Kingston, Ontario, Canada

August 9-10, 1999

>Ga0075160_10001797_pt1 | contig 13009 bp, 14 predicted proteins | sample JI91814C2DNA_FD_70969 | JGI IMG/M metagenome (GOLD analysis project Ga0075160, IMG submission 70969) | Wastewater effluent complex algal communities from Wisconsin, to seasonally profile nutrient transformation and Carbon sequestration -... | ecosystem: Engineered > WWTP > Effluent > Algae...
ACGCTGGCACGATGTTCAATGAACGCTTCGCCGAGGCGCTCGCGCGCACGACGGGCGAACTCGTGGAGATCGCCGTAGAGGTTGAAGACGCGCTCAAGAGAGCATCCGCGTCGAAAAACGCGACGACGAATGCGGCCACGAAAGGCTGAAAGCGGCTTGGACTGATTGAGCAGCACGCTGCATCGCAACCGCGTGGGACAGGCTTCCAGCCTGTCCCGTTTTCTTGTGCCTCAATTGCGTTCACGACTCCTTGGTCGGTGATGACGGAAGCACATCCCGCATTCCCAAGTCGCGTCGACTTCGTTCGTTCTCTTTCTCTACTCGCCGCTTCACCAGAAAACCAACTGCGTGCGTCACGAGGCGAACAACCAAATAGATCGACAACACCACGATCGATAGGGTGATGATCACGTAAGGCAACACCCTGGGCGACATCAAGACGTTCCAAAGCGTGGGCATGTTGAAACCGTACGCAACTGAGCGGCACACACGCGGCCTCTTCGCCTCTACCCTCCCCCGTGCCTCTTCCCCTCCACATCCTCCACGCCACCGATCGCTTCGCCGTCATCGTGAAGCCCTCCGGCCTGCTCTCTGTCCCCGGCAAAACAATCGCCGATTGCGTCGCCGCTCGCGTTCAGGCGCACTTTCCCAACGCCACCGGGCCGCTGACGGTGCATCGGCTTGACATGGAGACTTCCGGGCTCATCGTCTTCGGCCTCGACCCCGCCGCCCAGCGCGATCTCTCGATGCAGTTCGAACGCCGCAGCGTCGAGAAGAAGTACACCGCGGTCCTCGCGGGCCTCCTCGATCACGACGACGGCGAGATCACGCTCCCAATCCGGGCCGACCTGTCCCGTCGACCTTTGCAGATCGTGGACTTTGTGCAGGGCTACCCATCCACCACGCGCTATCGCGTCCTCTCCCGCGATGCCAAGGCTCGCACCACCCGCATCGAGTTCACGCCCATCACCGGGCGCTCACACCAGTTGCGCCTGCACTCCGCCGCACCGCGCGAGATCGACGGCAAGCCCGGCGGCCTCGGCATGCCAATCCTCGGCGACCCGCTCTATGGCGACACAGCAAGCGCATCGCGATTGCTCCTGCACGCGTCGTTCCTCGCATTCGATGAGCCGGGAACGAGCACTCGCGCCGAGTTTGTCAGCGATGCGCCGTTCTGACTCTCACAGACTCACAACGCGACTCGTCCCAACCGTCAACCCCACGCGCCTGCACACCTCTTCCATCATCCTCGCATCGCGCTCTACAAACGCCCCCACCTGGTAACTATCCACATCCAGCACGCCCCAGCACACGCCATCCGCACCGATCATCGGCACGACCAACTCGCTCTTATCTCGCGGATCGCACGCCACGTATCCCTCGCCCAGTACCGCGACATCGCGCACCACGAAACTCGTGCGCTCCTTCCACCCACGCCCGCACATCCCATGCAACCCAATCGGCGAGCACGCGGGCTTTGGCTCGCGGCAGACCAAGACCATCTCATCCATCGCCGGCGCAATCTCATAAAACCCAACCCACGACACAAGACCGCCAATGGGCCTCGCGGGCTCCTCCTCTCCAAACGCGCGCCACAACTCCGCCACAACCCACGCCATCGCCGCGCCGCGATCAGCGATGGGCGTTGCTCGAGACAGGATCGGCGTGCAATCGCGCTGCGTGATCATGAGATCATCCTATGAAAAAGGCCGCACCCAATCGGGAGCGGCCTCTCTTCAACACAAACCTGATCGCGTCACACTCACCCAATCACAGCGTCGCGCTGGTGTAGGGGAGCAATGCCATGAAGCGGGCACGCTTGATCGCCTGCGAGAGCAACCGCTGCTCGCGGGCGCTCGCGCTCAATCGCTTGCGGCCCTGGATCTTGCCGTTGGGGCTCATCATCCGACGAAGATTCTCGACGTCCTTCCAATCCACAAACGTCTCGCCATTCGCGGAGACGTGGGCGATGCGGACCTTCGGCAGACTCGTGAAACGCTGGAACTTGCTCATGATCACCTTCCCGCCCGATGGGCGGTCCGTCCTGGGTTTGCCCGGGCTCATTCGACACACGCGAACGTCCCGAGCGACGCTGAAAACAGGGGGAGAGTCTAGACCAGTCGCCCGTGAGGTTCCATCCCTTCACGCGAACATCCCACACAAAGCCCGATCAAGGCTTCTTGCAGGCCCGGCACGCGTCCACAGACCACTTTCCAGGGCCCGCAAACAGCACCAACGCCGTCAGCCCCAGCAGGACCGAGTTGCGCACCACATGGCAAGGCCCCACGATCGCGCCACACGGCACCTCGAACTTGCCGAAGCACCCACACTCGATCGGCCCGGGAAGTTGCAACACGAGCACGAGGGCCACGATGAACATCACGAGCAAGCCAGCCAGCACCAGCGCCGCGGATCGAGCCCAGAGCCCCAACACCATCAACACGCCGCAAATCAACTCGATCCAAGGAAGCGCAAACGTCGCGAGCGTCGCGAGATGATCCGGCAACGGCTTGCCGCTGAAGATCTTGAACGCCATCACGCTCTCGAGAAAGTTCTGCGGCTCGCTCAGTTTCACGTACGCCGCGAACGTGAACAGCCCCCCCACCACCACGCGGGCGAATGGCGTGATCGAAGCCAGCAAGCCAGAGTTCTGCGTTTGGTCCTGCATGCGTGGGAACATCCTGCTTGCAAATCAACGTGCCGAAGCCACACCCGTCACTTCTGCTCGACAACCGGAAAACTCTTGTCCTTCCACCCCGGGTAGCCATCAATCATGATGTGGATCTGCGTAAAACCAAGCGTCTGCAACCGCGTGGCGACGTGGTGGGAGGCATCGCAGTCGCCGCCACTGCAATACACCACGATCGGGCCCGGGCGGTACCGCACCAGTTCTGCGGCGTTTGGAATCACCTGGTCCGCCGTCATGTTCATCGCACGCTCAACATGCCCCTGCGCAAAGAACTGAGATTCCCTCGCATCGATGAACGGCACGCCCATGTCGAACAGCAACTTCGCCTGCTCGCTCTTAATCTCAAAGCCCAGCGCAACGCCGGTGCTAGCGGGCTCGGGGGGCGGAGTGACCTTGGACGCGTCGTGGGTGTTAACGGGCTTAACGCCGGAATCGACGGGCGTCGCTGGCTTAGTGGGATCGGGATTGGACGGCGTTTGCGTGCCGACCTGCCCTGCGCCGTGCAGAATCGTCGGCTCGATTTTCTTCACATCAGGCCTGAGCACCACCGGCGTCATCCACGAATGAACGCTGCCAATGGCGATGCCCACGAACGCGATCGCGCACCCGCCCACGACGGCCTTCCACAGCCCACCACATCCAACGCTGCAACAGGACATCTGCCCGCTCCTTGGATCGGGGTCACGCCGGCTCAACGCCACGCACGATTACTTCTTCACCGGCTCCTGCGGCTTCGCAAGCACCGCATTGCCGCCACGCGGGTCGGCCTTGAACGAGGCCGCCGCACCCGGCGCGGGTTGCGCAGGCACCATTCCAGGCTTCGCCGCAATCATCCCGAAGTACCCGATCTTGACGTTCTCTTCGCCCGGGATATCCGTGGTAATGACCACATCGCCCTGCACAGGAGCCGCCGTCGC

The Sixth Annual Workshop on Selected Areas of Cryptography (SAC '99) was held at Queen's University in Kingston, Ontario, Canada. 52 people from 11 countries attended the workshop. After opening remarks, the first session "Cryptosystems and Pseudorandom Number Generators" began with a presentation by Helena Handschuh on a "Universal Encryption Standard", an idea she developed with Serge Vaudenay. The idea of the research was to design a symmetric cipher which can be set up to be compatible with DES and triple DES, but also supports the 128 bit block size and key lengths of 128, 192, and 256 bits as required in the Advanced Encryption Standard (AES) criteria. The cipher design uses a pair of triple DES chains, with some bits of the output of each DES block swapped with those of the second chain. Pre and post-whitening is used to defend against collision attacks. The key schedule is the same as that used in DEAL. John Kelsey presented the second paper, titled "Yarrow-160: Notes on the Design and Analysis of the Yarrow Cryptographic Pseudorandom Number Generator" and co-authored with Bruce Schneier and Niels Ferguson. The talk began with a review of how pseudorandom number generators (PRNGs) are often compromised: - the sources of random data are not as nondeterministic as the designer assumed, - the PRNG is not re-seeded often enough, - when the PRNG is re-seeded, not enough new entropy is provided. Yarrow addresses the first issue by allowing multiple sources of entropy and designing the system to ensure that even if one of the sources of entropy were to fail, the system would remain secure. Yarrow also makes use of two entropy pools; a fast entropy pool and a slow entropy pool. Every second reading from each entropy source is stored in each entropy pool. The PRNG is re-seeded whenever either the fast entropy pool contains entropy from a single source of at least 100 bits, or the slow entropy pool contains entropy from two sources of at least 160 bits each. The idea here is that the fast pool provides frequent re-seeding to reduce the amount of time that the PRNG sequence can be deduced after a compromise, while the slow pool tries to assure that complete knowledge of the PRNG state cannot be maintained indefinitely. Three-key triple DES is used to generate output bits. The last talk of the session was given by Guang Gong on the paper "Elliptic Curve Pseudorandom Sequence Generators", joint work with Thomas Berson and Douglas Stinson. Many PRNGs are composed of one or more linear feedback shift registers, combined in such a way as to destroy the linearity of the system. These and all other periodic binary sequences can always be considered as a sequence arising from applying a trace function to a Reed-Solomon codeword. In this paper, the authors suggest replacing the Reed-Solomon code with a sequence generated from an elliptic curve. More precisely, a randomly chosen supersingular curve is chosen over GF(2^n). A point P of maximum order is chosen at random on the curve, and the sequence iP (0 < i < order(P) ) calculated. The output sequence is the sequence of traces { Tr(P_x),Tr(P_y),Tr((2P)_x),Tr((2P)_y),...}. The resulting PRNG is compared with other PRNGs and it is shown that the elliptic curve PRNG compares favourably with others in terms of period, frequency range of 1 occurrence, unbalance range, and linear span. The second session, "Security Aspects of Block Ciphers I" began with a talk by Serge Vaudenay titled "Adaptive-Attack Norm for Decorrelation and Super-Pseudorandomness". In this work, the decorrelation analysis presented at SAC '98 is extended by defining two new norms. With these norms, the concept of decorrelation can be applied to provide lower bounds on the difficulty of performing adaptive attacks and chosen plaintext and chosen ciphertext attacks. The results are applied to the Peanut construction, on which the Round 1 AES candidate DFC is based. This talk was followed by "Guesswork and Variation Distance as Measures of Cipher Security", presented by John Pliam. Known plaintext and chosen plaintext attack effort are described in terms of the idea of "guesswork", the expected number of guesses required to successfully identify the key given an oracle that can only state whether or not a key is correct. It is suggested that the resistance of an iterated cipher against all possible known or chosen plaintext attacks often exhibits a "cutoff" phenomenon, a rapid jump from low to high security as the number of rounds is increased. Next on the program was lunch, followed by an invited talk titled "From DES to AES: Twenty Years of Government Initiatives in Cryptography", presented by Miles Smid of the National Institute of Science and Technology (NIST). The talk began with the Brooks Act of 1965, requiring new standards for improving the utilization of computers by the federal government. The Data Encryption Standard (DES), first published in March 1975 after two Federal Register Solicitations, became a US government standard in January 1977. Controversies surrounded the DES during the 1980s, with concerns about the key size, s-box design criteria, and the possibility of trap doors. This had the effect of motivating public research in the field of cryptography. DES use became more widespread, present in 48% of U.S. cryptographic products according to a 1997 survey. Meanwhile, standards emerged including the DES modes of operation (FIPS 81) message authentication codes (ANSI X9.9, FIPS 113), and key management protocols (ANSI X.9.17). In 1987, the second five year review of DES reaffirmed DES for another five years, and allowed its implementation in "software, firmware, hardware, or any combination thereof". 1990 marked the introduction of Biham and Shamir's differential cryptanalysis, followed in 1993 by Matsui's linear cryptanalysis. The Secure Hash Algorithm (SHA), based on MD4, was introduced in 1993 and modified to SHA-1 in 1995 after a weakness was discovered. The Digital Signature Algorithm (DSA) indicated the government's acceptance of public key cryptography in 1994, and a PKI Study that year recommended the use of a PKI hierarchy in the government. The late 1990s saw much controversy over key escrow, with the Escrowed Encryption Standard (1994), Clipper and Capstone. In 1997, the AES process was conceived out of the need for a DES replacement, e-commerce privacy, and existing weaknesses in the DES. Triple-DES, although suitable in the short term, was not ideal. The ongoing AES effort is aimed at producing a new symmetric algorithm, and is a cooperation between government, industry, and the academic community. At the end of the talk, Miles Smid announced that five AES candidates have been chosen for the Round 2 evaluation. Those candidates are: Mars, RC6, Rijndael, Serpent, and Twofish. During the question period he also said that NIST had asked the NSA for a new hash algorithm. The final session of the day, "Efficient Implementations in Cryptosystems", began with a talk by Detlef Huehnlein. His presentation "Efficient Implementation of Cryptosystems Based on Non-maximal Imaginary Quadratic Orders" introduced a new arithmetic for use in NICE (New Ideal Coset Encryption) cryptosystems. The arithmetic improves signature generation by a factor of 40 compared with conventional ideal arithmetic when combined with a previously noted improvement based on the Chinese Remainder Theorem. The next talk, "Improving and Extending the Lim/Lee Exponentiation Algorithm", was given by Biljana Cubaleska (co-written with Andreas Reike and Thomas Hermann) and discussed several improvements on the Lim/Lee exponentiation algorithm. The authors re-parameterized the second algorithm by Lim/Lee and presented an efficient precomputation step. The performance of the improved algorithm was compared with that of the original, and with that of a windowing algorithm. Optimizations were considered for the unlimited and limited memory scenarios. The session ended with "Software Optimization of Decorrelation Module", by Fabrice Noilhan. The talk was presented by Serge Vaudenay. The implementation of the decorrelation module of the first round AES candidate DFC, ax+b mod 2^64+13 mod 2^64, was considered in ANSI C, C with platform specific optimizations, assembly language, and Java. The results show that, although with ANSI C code DFC is one of the slowest algorithms, it becomes one of the fastest once platform specific optimizations are considered. On Tuesday August 10 the first session, "Cryptanalysis of Block Ciphers", began with a presentation by Shiho Moriai titled "Security of E2 Against Truncated Differential Cryptanalysis", joint work with Makoto Sugita, Kazumaro Aoki, and Masayuki Kanda. The presentation expanded on work by Matsui and Tokita in which truncated differential cryptanalysis was applied to a modified 7 round variant of E2. In this presentation, an algorithm for searching for all truncated differentials leading to a successful attack was given, and the algorithm applied to E2. It was determined that no suitable truncated differentials exist for 8 or more rounds of E2. A second truncated differential with higher probability than the first was also found for the 7 round variant. This truncated differential could also be used to distinguish the reduced-round E2 from a random permutation. The search algorithm was also applied to Rijndael, showing that no differentials exist for a 6 round variant with probability greater than 1/(2^128-1). This talk was followed by work by John Kelsey and Bruce Schneier, presented by John Kelsey. In "Key-Schedule Cryptanalysis of DEAL", the authors show that equivalent keys exist in DEAL-128, DEAL-192 and DEAL-256. Related key attacks also exist against 192 and 256 bit DEAL. The attacks exploit the key schedule, which is theoretically interesting because the key schedule is based on DES, a cryptographically strong primitive. The attacks are possible because the encryption algorithm ignores the DES parity bits of the round keys generated by the key schedule. It was noted that, in addition to finding weak keys as described in the paper, weak keys could also be found algebraically. Although DEAL is not one of the Round 2 AES candidates, the attacks are interesting from a practical standpoint because the fact that DEAL is designed around the DES implies that it can be made using readily available DES implementations. Kazumaro Aoki presented the last talk of the session, "Efficient Evaluation of Security against Generalized Interpolation Attack". In this work, the author introduces the linear sum attack, a generalized interpolation attack. This generalization makes it possible to verify the security of several AES candidates (E2, Crypton, Rijndael) against the generalized attack. A relationship between the linear sum attack and higher order differential attack is also demonstrated. After a short break, the fifth session, "Security Aspects of Block Ciphers II", began with a presentation by Liam Keliher (joint work with Henk Meijer and Stafford Tavares). In this work, the resistance of substitution-permutation networks (SPNs) to linear cryptanalysis is analysed. Upper bounds on the probability of existence of a linear characteristic providing a more efficient attack than exhaustive search are found for an R round cipher. The results show that, for a 14 round SPN using 8x8 s-boxes generated by randomly choosing permutations for the s-boxes, the probability that a linear characteristic suitable for linear cryptanalysis exists is less than 10^(-18). It is also observed that often the best linear characteristic involves only one active s-box per round, and this is confirmed with experimental evidence. The second talk of the session, "Strong Linear Dependence and Unbiased Distribution of Non-propagative Vectors" analysed the nonlinearity properties of boolean functions. The work was presented by Xian-Mo Zhang and co-written with Yuliang Zheng. In the paper, two results are presented. First, in any n-1 dimensional linear subspace, the non-propagative vectors of a function with n variables are linearly dependent. Secondly, except for functions with one of three specific nonlinearities, there exists a non-propagative vector in every n-2 dimensional linear subspace and three non-propagative vectors in every n-1 dimensional linear subspace. Following lunch, Mike Reiter presented an invited talk, "A Biometric Technique for Improving Security in Virtual Private Networks". The talk proposed a method for using biometric information to protect stored credentials (such as a private key and trusted public key certificate) on a system with no special hardware. Although such information is usually protected by a password, these are often weak, and hardware tokens must be tamper resistant to resist attack. Using keystroke information, such as the time between keystrokes, has been considered in several studies but reliability can be a concern (in particular if changing keyboards). The speaker proposed a solution in which various "features" of keyboard input are used in combination with the text of a password. For example, the duration of the first keystroke and latency between keystrokes could be used; for eight character passwords, fifteen features could be identified. A hardened password could be generated from a large space (e.g. 2^160 elements). Using an n of m secret sharing scheme, the hardened password could be divided into m shares. A table containing a row for each of the m features, and two values for the share associated with that feature, would have one of the entries replaced with random data if the feature was a distinguishing feature for the user. In this way, an attacker not knowing the password would first need to decrypt the table using password guesses. If the guess was correct, the table would be seen, but the attacker would still need to guess which features the user exhibited. The table would need to be formatted so that it is difficult to differentiate between a correct and an incorrect table. If the hardened password table was re-generated after each login, each time identifying distinguishing features of the individual, the password scheme could automatically adjust to gradual changes in typing behaviour. A trial implementation has revealed that users typically have many distinguishing features (e.g. 7-7.7 out of 15), and login reliability ranges from 51% to 75% success rates for the legitimate users. The proposal does have some limitations; for example, it cannot be used over a network because the timing information is not available. Also, a recovery method is needed; brute force recovery given the table (i.e. given the text password) takes 11 hours, and would be necessary if typing characteristics changed drastically. Salting should also be used to increase the scheme's security. The last session of the conference, "Cryptography for Network Applications", began with a talk by Anna Lysyanskaya, "Pseudonym Systems" (joint work with Ronald Rivest and Amit Sahai). In this presentation, a construction for pseudonym systems was presented having the property that there is a deterrent to sharing anonymous credentials with other users. This would prevent, for example, a subscription to an online commercial magazine using anonymous credentials to be shared by several users. Proofs of existence of such pseudonym schemes are given for both single-use and multiple-use credentials. A practical single-use scheme was also presented. The next talk, "Unconditionally Secure Proactive Secret Sharing Scheme with Combinatorial Structures" was presented by Doug Stinson. The work, co-authored with R. Wei, presented three unconditionally secure secret sharing schemes. The first scheme is a verifiable secret sharing scheme; provided that an adversary can control at most a certain number of participants in the secret sharing scheme, each good participant can verify the correctness of their own shares. The second scheme extends the first, producing a proactive secret sharing scheme in which an opponent can corrupt at most a fixed number of participants of their choice at any one time. In this scenario, any good servers can re-construct their shares after they have been destroyed by the attacker and together can recover the shared secret. The last scheme makes use of combinatorial structure to improve the computational efficiency of the proactive secret sharing scheme. This technique can also be applied to other secret sharing schemes. The talk was followed by a presentation by Dirk Westhoff, "Protecting a Mobile Agent's Route against Collusions" (joint work with Markus Schneider, Claus Unger, and Firoz Kaderali). The research focuses on protecting the route of a mobile agent such that no honest hosts on the route can be skipped, replaced, or added without detection, even in the presence of colluding hosts on the route. The scheme prevents hosts on the route from determining the identities of other non-colluding hosts on the route other than its immediate predecessor and successor. The idea is based on "onion routing", in which the remainder of the route is superencrypted by each node preceding it in turn (starting from the last node in the route). The last talk of the conference was presented by William Simpson, on a proposed Internet session-key management protocol named Photuris. The protocol was designed to provide perfect forward secrecy of the session keys, privacy protection, resistance against some denial of service attacks, scalability, and simplicity of design. At the end of the conference the conference chairs announced that there would be another conference next year, but that the exact date and location are still to be announced.